dingle n : a small wooded hollow [syn: dell]
- /dɪŋ.gəl/ /dIN.g@l/ a UK
- A small, narrow or enclosed, usually wooded valley.
small, narrow or enclosed, usually wooded valley
- Kurdish: dol, newal, nihal, gelî
- Russian: глубокая лощина
Dingle (lang-ga An Daingean or Daingean Uí Chúis) is a town in County Kerry in the Republic of Ireland, on the Atlantic coast some west-south-west of Tralee and west-north-west of Killarney. The town is situated on a natural harbour below Slievanea mountain on the large Dingle peninsula, which lies south of the River Shannon and north of the Ring of Kerry. Principal industries in the town are tourism, fishing and farming. In 2006 Dingle had a population of 1,920. Dingle is situated in a Gaeltacht region.
Places of interestDingle's St. Mary's was a neo-Gothic church built to designs by J. J. McCarthy and O'Connell. The foundation stone was laid in 1862. It originally had a nave and aisles separated by arcades, supported on columns capped by octagonal tops. The arcades were demolished in one of the most radical reordering schemes to have been executed in Ireland. The project also saw the demolition of the exterior walls to below the original clerstory level, and, most notably, of the attic and upper ranges of the west elevation.
There are many opportunities to hear traditional Irish music in the town, particularly during the summer tourist season. Dingle has a number of pubs as well as restaurants and cafes. For a number of years it has been possible to rely on a resident bottlenose dolphin named Fungi or Fungie showing up for tour boats operating from the harbour. The town has a growing arts scene and jeweller Brian de Staic is based there, as is the potter Louis Mulcahy and master crystal craftsman Sean Daly.
SportDingle is home to the Dingle GAA club, which plays the popular traditional Irish game of Gaelic football. The most noted tournament in which Dingle compete is the Kerry Senior Football Championship. Diarmuid Murphy and Tommy Griffin are current Dingle players who are on the Kerry GAA county team for the All-Ireland Senior Football Championship.
TwinningDingle is twinned with Tolfa, an Italian town, and is a sister city of Santa Barbara, California.
TransportDingle was formerly the western terminus of the narrow gauge Tralee and Dingle Light Railway. It was also the westernmost railway station in Europe.
The railway station opened on 1 April 1891, closed for passenger traffic on 17 April 1939 and for regular goods traffic on 10 March 1947, finally closing altogether on 1 July 1953 (by which time a cattle train once per month was the sole operation).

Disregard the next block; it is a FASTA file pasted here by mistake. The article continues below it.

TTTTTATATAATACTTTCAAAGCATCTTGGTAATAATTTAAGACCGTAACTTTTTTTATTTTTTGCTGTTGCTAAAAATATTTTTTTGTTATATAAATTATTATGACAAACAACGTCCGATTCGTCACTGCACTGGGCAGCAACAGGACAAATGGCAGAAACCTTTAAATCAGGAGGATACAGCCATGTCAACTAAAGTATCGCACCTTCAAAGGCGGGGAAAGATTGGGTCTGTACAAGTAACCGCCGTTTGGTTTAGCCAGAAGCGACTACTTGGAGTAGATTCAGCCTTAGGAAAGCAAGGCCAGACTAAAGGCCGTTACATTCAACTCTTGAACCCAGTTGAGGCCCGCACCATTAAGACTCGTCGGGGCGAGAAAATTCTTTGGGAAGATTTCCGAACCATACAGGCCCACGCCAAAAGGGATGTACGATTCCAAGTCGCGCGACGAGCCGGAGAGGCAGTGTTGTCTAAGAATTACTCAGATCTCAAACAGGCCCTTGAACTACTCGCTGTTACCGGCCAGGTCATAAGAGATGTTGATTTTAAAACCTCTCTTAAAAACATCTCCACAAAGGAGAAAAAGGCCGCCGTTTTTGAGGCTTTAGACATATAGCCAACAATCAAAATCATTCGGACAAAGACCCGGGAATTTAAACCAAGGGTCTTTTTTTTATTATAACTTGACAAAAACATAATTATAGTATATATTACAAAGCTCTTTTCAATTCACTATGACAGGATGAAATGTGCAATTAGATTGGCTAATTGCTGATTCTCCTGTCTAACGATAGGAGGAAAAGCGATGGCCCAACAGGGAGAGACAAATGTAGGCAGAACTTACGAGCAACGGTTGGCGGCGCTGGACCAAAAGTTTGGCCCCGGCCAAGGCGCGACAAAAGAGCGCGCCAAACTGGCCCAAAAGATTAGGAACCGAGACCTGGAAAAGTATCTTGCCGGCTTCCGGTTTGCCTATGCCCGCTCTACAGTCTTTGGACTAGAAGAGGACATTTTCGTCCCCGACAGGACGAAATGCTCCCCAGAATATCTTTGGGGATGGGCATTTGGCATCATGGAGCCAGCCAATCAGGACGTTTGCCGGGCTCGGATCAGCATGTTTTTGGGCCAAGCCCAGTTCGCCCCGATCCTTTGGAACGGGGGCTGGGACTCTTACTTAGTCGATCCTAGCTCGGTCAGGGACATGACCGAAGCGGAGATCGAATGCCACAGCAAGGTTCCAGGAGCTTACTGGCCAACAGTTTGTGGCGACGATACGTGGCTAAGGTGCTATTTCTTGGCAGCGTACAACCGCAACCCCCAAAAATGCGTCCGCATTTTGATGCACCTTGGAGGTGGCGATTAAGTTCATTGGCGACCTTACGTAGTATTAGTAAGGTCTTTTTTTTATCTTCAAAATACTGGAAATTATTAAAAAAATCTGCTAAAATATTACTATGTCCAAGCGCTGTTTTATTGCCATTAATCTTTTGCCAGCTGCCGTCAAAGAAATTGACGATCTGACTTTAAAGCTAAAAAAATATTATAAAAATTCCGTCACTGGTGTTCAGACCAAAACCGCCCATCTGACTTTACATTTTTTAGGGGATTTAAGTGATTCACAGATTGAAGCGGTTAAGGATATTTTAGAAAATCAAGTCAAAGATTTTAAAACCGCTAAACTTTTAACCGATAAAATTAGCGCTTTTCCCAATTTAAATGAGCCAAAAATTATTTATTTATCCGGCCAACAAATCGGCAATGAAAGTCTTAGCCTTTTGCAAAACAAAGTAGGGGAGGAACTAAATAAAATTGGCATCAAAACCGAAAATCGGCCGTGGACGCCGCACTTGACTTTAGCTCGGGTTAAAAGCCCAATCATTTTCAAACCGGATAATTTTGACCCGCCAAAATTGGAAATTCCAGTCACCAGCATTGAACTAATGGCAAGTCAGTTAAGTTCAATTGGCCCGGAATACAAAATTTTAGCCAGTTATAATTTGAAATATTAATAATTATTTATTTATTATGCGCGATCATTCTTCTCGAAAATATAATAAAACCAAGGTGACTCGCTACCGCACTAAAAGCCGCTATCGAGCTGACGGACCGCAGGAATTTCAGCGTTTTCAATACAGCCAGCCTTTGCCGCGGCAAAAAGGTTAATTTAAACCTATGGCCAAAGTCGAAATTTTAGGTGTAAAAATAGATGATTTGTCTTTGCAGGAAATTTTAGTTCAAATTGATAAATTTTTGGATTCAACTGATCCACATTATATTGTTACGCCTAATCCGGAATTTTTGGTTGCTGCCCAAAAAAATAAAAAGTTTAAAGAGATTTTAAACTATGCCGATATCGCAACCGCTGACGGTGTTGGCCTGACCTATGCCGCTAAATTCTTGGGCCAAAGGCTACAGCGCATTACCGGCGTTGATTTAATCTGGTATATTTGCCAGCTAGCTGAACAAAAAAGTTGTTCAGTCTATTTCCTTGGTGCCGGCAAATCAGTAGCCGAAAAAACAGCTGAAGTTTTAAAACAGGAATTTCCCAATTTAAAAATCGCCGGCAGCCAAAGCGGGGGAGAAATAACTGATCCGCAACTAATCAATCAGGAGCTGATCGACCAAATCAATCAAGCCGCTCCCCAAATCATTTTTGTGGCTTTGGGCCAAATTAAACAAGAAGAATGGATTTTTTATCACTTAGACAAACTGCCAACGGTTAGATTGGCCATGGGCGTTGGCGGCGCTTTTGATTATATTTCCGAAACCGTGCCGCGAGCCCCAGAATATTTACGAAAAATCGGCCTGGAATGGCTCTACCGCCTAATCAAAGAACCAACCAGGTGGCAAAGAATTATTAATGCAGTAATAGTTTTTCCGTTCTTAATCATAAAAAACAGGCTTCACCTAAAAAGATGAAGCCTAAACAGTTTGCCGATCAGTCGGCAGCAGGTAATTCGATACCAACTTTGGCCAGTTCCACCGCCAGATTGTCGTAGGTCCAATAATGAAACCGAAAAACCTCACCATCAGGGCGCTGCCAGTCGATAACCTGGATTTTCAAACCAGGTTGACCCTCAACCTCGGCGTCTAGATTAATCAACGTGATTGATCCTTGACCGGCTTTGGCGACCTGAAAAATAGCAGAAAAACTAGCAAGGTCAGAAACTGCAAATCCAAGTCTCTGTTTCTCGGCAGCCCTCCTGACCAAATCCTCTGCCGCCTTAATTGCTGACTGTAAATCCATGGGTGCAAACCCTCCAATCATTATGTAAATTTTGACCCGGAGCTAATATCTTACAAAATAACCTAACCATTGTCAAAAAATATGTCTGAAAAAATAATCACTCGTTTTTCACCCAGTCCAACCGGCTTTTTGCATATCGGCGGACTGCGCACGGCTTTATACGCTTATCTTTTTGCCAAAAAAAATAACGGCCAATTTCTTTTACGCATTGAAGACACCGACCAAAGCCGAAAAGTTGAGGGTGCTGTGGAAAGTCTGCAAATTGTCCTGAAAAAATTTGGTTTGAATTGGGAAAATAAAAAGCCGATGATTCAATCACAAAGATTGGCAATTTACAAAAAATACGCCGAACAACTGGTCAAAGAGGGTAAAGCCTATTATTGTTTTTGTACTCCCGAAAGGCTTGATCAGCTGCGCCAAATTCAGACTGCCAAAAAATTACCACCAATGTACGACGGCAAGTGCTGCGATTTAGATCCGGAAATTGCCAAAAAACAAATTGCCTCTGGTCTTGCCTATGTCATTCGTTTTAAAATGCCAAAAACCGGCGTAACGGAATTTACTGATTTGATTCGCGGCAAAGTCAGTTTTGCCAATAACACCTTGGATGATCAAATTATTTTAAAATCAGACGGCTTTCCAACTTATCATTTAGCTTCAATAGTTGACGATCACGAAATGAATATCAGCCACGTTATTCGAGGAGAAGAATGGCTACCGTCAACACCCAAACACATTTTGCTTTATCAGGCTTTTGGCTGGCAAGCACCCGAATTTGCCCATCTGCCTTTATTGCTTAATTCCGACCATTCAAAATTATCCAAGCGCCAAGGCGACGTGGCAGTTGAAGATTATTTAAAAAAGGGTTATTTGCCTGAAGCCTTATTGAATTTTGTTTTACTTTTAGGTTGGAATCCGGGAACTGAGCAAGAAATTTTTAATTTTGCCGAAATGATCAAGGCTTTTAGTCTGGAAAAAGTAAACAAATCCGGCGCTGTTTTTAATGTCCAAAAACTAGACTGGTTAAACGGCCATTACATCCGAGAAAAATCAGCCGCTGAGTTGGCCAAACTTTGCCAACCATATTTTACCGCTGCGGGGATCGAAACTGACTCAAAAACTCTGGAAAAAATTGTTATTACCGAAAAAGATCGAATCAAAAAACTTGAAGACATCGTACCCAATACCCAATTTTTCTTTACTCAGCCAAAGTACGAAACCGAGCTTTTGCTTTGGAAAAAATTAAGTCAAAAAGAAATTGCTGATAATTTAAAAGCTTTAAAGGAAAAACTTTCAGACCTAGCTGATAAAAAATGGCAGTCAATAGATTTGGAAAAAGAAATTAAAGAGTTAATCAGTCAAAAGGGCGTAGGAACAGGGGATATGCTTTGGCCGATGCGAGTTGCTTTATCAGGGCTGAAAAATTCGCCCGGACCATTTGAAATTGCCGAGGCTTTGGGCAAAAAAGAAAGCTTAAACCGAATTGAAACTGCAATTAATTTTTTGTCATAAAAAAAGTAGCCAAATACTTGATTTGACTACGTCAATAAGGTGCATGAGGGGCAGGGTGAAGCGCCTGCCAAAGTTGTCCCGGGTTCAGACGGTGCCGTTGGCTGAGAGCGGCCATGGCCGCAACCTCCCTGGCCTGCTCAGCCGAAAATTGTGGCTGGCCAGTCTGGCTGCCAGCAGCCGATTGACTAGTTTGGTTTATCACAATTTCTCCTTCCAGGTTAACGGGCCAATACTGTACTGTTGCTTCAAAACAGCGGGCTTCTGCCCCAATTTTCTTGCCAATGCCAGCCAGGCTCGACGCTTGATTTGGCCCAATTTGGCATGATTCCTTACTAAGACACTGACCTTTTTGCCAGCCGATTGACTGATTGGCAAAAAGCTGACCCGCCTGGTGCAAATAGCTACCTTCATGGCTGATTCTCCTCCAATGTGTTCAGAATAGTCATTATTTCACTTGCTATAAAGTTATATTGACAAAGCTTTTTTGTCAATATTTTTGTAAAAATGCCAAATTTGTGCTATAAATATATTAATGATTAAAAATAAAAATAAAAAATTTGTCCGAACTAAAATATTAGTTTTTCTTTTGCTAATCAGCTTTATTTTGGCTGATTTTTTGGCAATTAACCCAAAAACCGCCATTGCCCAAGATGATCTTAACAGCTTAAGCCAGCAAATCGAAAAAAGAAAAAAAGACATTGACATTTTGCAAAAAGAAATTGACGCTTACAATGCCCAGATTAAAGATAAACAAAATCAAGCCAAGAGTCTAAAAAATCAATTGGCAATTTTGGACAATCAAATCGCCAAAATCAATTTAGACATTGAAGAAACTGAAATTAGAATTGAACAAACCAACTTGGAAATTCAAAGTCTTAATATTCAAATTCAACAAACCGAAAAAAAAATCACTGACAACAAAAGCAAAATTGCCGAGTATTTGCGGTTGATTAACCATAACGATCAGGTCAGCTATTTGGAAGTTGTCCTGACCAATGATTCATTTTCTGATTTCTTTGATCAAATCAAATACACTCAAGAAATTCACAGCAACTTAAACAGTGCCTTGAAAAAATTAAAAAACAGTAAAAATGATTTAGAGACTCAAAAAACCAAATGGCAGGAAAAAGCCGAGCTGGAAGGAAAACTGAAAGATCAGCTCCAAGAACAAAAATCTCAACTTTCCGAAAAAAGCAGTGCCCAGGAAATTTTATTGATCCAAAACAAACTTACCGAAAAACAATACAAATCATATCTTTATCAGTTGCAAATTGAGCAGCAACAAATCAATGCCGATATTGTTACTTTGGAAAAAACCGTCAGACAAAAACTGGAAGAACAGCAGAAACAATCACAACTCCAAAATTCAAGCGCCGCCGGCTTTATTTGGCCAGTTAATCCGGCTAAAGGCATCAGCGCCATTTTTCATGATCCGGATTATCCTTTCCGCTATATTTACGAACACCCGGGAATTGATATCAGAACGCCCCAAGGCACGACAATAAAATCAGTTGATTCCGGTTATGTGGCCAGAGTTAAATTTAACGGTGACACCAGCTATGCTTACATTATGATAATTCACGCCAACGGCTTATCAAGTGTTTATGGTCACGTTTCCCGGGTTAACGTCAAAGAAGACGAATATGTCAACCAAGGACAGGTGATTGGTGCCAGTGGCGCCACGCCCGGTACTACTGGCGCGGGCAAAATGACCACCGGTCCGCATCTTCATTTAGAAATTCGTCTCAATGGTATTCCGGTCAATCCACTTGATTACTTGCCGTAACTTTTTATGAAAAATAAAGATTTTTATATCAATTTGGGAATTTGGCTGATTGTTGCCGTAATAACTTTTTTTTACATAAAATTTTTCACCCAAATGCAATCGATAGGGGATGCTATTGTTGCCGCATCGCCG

NameIn 2005, Gaeltacht Affairs Minister Éamon Ó Cuív announced that anglicised place names (such as 'Dingle') of Gaeltacht towns and villages would no longer feature on official signposts, and only the Irish language names will appear. The English language version of the town's name was thus officially dropped in early 2005, with the Irish name An Daingean being brought to the fore in both languages (longer versions of the Irish placename include Daingean Uí Chúis and An Daingean Mór).
In the case of An Daingean, this move has been particularly controversial, as the town relies heavily on the tourist industry, and some residents fear that the change could prevent potential visitors finding their way to An Daingean (formerly Dingle). There is a similarly named town called Daingean, located in County Offaly - this being an anglicised name. Supporters of the Minister have rejected this line of argument and pointed out that there are numerous towns in Ireland with not only similar names but precisely the same name, such as Blackrock which exists in Louth, Cork, Galway and Dublin. The Minister added to the controversy by suggesting, in response to criticism of the order, that a name change to English could be brought about by removing the town's Gaeltacht status, and thereby its entitlement to relevant government aid. Kerry County Council approved the holding of a plebiscite for the change of name to the bilingual "Dingle/Daingean Uí Chúis" which took place in October, 2006. The result was announced on 20 October, and 1,005 from 1,086 returned ballots (out of an electorate of 1,222) favoured the name change to the bilingual version. Éamon Ó Cuív has stated that he has no legal powers to act on the results of the plebiscite, but that if Kerry County Council comes to him with a request that he can act on within the law, he would be willing to give it serious consideration.
In the mean time, some locals seem to have taken matters into their own hands by spray painting "Dingle" on road signs that only bear the Irish version of the name.
Minister for the Environment, John Gormley announced on 29 April 2008 that he intends to amend the local government laws to allow names chosen by local representatives in a plebiscite will supersede any Placenames Order under the Official Languages Act 2003. Gormley intends that Daingean Uí Chúis shall be the official name of the town in Irish, with Dingle being the official name in English. However, the name of the town on road signage within the gaeltacht will continue to only display the name of the town in Irish.
dingle in Breton: An Daingean
dingle in Welsh: An Daingean
dingle in German: Dingle (Irland)
dingle in Esperanto: An Daingean
dingle in French: Dingle
dingle in Irish: An Daingean
dingle in Italian: Dingle
dingle in Lithuanian: Dinglis
dingle in Dutch: Dingle (stad)
dingle in Polish: Dingle